Although vitamin D and the steroid sex hormones favour bone deposition, ‘lack’ of these is unlikely to be the only cause. Calcium-wasting factors in the lifestyle, which adversely affect the health and vigour of the bone cells, are much more likely to be the cause. Most women, not exposed to adverse Western-lifestyle factors, do not suffer from osteoporosis post-menopause. The steroid hormone drop is no more than a triggering factor which tends to get the blame, the real underlying cause being calcium-wasting factors in the lifestyle.
Although high calcium intake has long been recommended to prevent osteoporosis, there is little evidence that high calcium intake effectively prevents fractures. Although this may slow menopausal bone loss, it does not prevent it or reduce the amount ultimately lost. All of these findings are due to the fact that prevailing calcium intake is not the limiting factor affecting bone mass; hence, altering it has little or no effect. (Hegsted, 2001; Heaney; Appleby, 1998; Feskaninch, et al., 2003).
How much calcium do we really need? Orthodox health practitioners advise the intake of 1 000 – 1 200 mg of calcium per day,21 with intake of plenty of milk to obtain these levels. However, there is ample evidence that people can live well and produce good strong, well-calcified bones on daily intakes of calcium as low as 200 – 300 mg per day. ( Plaskett, 2005; Garrow, et al., 2000; Kardinaal, et al., 199; Itoh, et al., 1999).
The daily requirement for calcium is a variable factor, dependent on the balance of other nutrients being received by the particular individual or population, and may also depend on non-nutritional factors. In our Western society, due to the prevalence of factors unfavourable to good calcium balance,18 the value of calcium requirement should be more in the order of 500 mg and the vulnerable group of women over the age of 50 may require, under the conditions of a Western lifestyle, a daily intake of 800 mg or even more. The requirement for menopausal woman is higher, because the drop in blood oestrogen levels leads to an increase in the urinary loss of calcium. The calcium requirement of the elderly is also usually higher, since ageing results in a drop in the rate of intestinal absorption of calcium.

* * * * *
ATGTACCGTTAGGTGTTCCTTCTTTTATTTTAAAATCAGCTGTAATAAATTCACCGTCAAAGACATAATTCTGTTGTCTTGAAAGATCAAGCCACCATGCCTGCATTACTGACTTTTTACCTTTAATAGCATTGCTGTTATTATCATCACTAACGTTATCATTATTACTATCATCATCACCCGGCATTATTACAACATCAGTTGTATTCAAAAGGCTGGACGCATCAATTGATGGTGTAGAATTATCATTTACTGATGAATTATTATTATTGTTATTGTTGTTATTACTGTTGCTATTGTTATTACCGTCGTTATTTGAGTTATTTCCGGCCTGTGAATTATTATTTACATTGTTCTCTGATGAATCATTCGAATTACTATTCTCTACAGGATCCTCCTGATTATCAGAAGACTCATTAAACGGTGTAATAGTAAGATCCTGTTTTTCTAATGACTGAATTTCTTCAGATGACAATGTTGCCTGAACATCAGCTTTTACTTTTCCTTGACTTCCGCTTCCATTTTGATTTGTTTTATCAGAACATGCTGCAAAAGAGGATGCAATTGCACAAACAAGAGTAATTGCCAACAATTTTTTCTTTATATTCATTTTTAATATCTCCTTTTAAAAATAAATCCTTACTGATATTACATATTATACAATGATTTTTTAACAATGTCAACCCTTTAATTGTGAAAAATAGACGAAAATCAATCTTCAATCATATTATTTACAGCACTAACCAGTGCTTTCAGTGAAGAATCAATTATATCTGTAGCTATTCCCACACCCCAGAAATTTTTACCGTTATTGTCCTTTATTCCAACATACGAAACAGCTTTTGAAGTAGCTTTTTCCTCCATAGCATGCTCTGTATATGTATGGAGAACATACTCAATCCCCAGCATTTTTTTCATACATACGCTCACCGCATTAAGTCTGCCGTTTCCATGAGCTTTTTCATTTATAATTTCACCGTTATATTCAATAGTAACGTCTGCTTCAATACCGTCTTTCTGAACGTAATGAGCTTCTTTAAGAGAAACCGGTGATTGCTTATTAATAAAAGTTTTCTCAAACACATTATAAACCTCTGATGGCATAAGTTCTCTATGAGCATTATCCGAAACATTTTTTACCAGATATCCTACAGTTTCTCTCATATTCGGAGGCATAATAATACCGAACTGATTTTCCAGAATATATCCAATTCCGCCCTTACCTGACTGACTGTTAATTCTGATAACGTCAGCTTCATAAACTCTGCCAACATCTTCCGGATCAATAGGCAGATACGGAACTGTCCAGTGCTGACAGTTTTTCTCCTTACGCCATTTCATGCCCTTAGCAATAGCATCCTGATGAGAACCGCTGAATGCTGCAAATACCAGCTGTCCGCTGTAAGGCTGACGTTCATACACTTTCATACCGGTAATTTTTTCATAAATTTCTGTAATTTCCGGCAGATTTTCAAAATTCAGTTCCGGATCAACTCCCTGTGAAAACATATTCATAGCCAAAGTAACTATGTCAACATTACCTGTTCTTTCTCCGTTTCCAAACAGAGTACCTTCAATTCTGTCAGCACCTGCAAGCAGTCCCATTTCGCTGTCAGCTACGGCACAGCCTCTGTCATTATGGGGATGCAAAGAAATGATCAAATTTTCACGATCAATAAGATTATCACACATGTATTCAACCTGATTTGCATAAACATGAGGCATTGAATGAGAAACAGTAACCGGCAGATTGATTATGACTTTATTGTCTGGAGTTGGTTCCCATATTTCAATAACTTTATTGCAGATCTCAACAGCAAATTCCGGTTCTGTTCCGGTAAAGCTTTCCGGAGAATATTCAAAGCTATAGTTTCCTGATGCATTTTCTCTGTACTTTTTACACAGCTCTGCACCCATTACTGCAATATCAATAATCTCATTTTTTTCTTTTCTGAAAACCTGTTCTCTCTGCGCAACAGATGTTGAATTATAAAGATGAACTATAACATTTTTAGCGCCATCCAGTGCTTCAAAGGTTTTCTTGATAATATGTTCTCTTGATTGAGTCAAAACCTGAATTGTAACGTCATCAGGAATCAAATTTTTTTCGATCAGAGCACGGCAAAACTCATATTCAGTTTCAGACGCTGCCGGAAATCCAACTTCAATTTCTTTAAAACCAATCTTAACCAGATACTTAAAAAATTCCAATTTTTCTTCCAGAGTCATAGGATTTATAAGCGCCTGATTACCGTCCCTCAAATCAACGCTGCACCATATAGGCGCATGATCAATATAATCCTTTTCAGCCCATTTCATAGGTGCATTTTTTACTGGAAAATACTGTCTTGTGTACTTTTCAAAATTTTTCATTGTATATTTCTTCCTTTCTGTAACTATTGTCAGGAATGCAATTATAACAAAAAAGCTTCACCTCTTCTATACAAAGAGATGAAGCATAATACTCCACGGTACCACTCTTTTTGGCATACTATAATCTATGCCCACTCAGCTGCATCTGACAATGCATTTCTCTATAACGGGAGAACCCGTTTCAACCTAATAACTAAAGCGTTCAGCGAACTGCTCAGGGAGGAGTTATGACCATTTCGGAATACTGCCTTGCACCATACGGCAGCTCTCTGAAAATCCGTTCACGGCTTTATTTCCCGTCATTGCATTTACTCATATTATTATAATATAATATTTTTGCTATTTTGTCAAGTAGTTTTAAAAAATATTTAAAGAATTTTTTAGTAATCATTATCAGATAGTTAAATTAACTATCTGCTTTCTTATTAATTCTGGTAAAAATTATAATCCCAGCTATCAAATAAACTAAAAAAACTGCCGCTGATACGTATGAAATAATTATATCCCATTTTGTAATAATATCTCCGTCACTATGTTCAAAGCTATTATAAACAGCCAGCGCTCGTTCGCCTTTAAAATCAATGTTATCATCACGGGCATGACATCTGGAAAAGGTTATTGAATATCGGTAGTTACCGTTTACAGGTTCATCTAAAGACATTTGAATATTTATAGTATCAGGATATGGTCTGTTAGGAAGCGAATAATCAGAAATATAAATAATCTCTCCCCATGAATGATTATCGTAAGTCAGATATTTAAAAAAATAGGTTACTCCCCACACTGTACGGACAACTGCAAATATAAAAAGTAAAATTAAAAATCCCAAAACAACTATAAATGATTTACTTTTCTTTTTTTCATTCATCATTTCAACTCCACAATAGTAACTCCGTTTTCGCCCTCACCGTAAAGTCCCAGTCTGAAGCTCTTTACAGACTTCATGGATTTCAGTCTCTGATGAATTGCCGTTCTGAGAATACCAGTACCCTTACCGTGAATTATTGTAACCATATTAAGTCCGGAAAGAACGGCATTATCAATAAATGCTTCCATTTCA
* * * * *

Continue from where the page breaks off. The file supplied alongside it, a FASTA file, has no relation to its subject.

Absorption of Calcium
Absorption of dietary calcium is also a variable factor, although in orthodox circles it is often said to be about 30% of intake. The deposition of calcium in the bone matrix occurs under the influence of finely tuned hormonal control. Females are less efficient than males at absorbing calcium, due to this hormonal control. Nutritional factors play a major role in calcium metabolism, for example the minerals magnesium, copper, manganese, chromium and zinc. The presence of vitamin D also contributes to calcium absorption in the intestines. Calcium absorption is further influenced by the calcium content of the meal. As the calcium load increases, absorption efficiency decreases, although net calcium absorbed increases. Calcium absorption is more efficient if the calcium is consumed in divided doses throughout the day.24
Ligands, a substance that binds to calcium, can either improve calcium absorption, or inhibit absorption. The amino acids lysine and arginine are ligands that improve absorption, whereas oxalic acid (present in spinach, kale, soy beans, cocoa and rhubarb) and phytic acid (present in the outer coats of cereals, nuts and beans) inhibit absorption.
Dysbiosis (imbalance of gut flora) and inflamed conditions of the colon wall adversely affect calcium absorption. The administration of synbiotics (probiotics and prebiotics) facilitates calcium absorption. (Bowman, 2001; Scholz-Ahrens, et al. , 2007). In an impacted colon, the bacterial population becomes putrefactive and the bowel contents tend towards alkalinity. Alkalinity in the colon will further impair absorption of calcium and other minerals.
Fruit and vegetables supply the best source of absorbable calcium. (Hegsted, 200; Bowman, 2001; Tucker, et al., 1999; New, et al., 2000; Prentice, 2004). They consist of all the necessary co-factors for calcium absorption and metabolism.
Calcium in Food
A diet consisting only of cereals, vegetables, fruit, pulses and nuts could yield on average 1 862 mg/day of calcium in a diet of 550 g/day of dry matter.2 A non-vegan diet, which includes dairy, eggs and meat, would contribute even more calcium to the diet. This demonstrates the margin of safety that exists regarding calcium intake if we consume a balanced diet consisting of only natural wholefoods. (Du Preez, 2006). However, if we consume mainly processed foods, with much of their mineral content extracted, we are heading for nutritional disaster.